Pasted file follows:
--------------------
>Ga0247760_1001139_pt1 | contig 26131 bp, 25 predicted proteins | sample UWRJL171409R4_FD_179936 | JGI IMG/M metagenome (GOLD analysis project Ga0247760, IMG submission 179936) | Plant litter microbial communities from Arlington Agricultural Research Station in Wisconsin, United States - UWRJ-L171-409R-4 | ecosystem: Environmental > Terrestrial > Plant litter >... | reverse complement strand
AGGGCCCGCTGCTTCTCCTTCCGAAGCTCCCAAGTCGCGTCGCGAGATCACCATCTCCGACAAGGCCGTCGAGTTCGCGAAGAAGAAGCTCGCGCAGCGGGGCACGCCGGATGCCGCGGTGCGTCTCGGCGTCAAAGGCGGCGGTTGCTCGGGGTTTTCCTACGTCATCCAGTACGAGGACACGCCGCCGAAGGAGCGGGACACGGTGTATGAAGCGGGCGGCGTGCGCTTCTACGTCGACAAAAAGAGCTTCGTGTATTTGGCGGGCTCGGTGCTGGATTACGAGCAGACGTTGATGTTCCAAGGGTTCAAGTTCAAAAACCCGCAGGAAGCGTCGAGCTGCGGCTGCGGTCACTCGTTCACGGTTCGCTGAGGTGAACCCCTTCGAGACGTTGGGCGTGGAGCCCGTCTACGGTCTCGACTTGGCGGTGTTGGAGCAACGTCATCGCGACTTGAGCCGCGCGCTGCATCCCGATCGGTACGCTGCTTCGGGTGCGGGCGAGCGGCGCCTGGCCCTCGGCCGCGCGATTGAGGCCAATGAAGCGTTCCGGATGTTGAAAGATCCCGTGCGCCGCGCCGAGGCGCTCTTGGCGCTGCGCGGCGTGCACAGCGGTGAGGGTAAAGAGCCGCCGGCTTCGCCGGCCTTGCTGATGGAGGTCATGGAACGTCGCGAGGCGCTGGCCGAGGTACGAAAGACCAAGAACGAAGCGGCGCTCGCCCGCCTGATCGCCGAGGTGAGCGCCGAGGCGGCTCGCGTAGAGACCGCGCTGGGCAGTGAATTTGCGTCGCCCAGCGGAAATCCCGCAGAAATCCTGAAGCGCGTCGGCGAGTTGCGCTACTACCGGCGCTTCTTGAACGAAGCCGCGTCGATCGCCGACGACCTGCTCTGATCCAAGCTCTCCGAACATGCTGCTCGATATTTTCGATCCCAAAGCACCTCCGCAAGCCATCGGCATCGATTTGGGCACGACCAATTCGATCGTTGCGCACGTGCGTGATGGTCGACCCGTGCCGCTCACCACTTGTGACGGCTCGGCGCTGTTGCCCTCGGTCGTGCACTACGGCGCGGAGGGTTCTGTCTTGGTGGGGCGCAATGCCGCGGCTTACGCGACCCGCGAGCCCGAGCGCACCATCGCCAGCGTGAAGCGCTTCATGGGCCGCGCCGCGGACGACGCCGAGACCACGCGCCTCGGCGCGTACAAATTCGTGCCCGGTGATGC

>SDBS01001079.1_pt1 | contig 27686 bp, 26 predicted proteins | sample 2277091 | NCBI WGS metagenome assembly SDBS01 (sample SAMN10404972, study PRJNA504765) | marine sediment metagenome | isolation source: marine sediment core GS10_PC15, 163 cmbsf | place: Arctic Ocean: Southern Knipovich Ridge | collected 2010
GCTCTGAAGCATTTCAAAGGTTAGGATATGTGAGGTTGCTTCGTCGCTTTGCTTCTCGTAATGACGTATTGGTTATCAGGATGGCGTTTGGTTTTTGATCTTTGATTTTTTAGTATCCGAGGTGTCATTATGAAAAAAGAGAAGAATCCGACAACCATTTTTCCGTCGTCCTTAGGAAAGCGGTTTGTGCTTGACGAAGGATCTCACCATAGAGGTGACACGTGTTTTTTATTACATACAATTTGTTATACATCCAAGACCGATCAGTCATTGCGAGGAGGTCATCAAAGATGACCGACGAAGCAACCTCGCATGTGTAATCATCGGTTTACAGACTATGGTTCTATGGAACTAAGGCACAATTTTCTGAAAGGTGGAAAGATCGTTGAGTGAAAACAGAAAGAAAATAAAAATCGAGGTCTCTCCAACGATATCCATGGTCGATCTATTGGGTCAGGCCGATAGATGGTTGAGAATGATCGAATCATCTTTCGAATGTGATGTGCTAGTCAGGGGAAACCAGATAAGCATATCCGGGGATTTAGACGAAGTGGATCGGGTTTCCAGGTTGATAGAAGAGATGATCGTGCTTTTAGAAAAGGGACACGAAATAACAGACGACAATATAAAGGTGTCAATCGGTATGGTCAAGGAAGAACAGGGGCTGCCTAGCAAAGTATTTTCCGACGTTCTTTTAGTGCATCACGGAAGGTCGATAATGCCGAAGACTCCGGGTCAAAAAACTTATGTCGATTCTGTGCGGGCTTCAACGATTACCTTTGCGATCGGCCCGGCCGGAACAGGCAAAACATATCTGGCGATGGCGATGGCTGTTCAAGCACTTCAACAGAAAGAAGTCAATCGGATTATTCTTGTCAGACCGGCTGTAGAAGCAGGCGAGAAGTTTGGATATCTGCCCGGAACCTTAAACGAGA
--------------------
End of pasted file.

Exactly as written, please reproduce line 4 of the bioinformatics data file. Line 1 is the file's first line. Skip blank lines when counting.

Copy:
GCTCTGAAGCATTTCAAAGGTTAGGATATGTGAGGTTGCTTCGTCGCTTTGCTTCTCGTAATGACGTATTGGTTATCAGGATGGCGTTTGGTTTTTGATCTTTGATTTTTTAGTATCCGAGGTGTCATTATGAAAAAAGAGAAGAATCCGACAACCATTTTTCCGTCGTCCTTAGGAAAGCGGTTTGTGCTTGACGAAGGATCTCACCATAGAGGTGACACGTGTTTTTTATTACATACAATTTGTTATACATCCAAGACCGATCAGTCATTGCGAGGAGGTCATCAAAGATGACCGACGAAGCAACCTCGCATGTGTAATCATCGGTTTACAGACTATGGTTCTATGGAACTAAGGCACAATTTTCTGAAAGGTGGAAAGATCGTTGAGTGAAAACAGAAAGAAAATAAAAATCGAGGTCTCTCCAACGATATCCATGGTCGATCTATTGGGTCAGGCCGATAGATGGTTGAGAATGATCGAATCATCTTTCGAATGTGATGTGCTAGTCAGGGGAAACCAGATAAGCATATCCGGGGATTTAGACGAAGTGGATCGGGTTTCCAGGTTGATAGAAGAGATGATCGTGCTTTTAGAAAAGGGACACGAAATAACAGACGACAATATAAAGGTGTCAATCGGTATGGTCAAGGAAGAACAGGGGCTGCCTAGCAAAGTATTTTCCGACGTTCTTTTAGTGCATCACGGAAGGTCGATAATGCCGAAGACTCCGGGTCAAAAAACTTATGTCGATTCTGTGCGGGCTTCAACGATTACCTTTGCGATCGGCCCGGCCGGAACAGGCAAAACATATCTGGCGATGGCGATGGCTGTTCAAGCACTTCAACAGAAAGAAGTCAATCGGATTATTCTTGTCAGACCGGCTGTAGAAGCAGGCGAGAAGTTTGGATATCTGCCCGGAACCTTAAACGAGA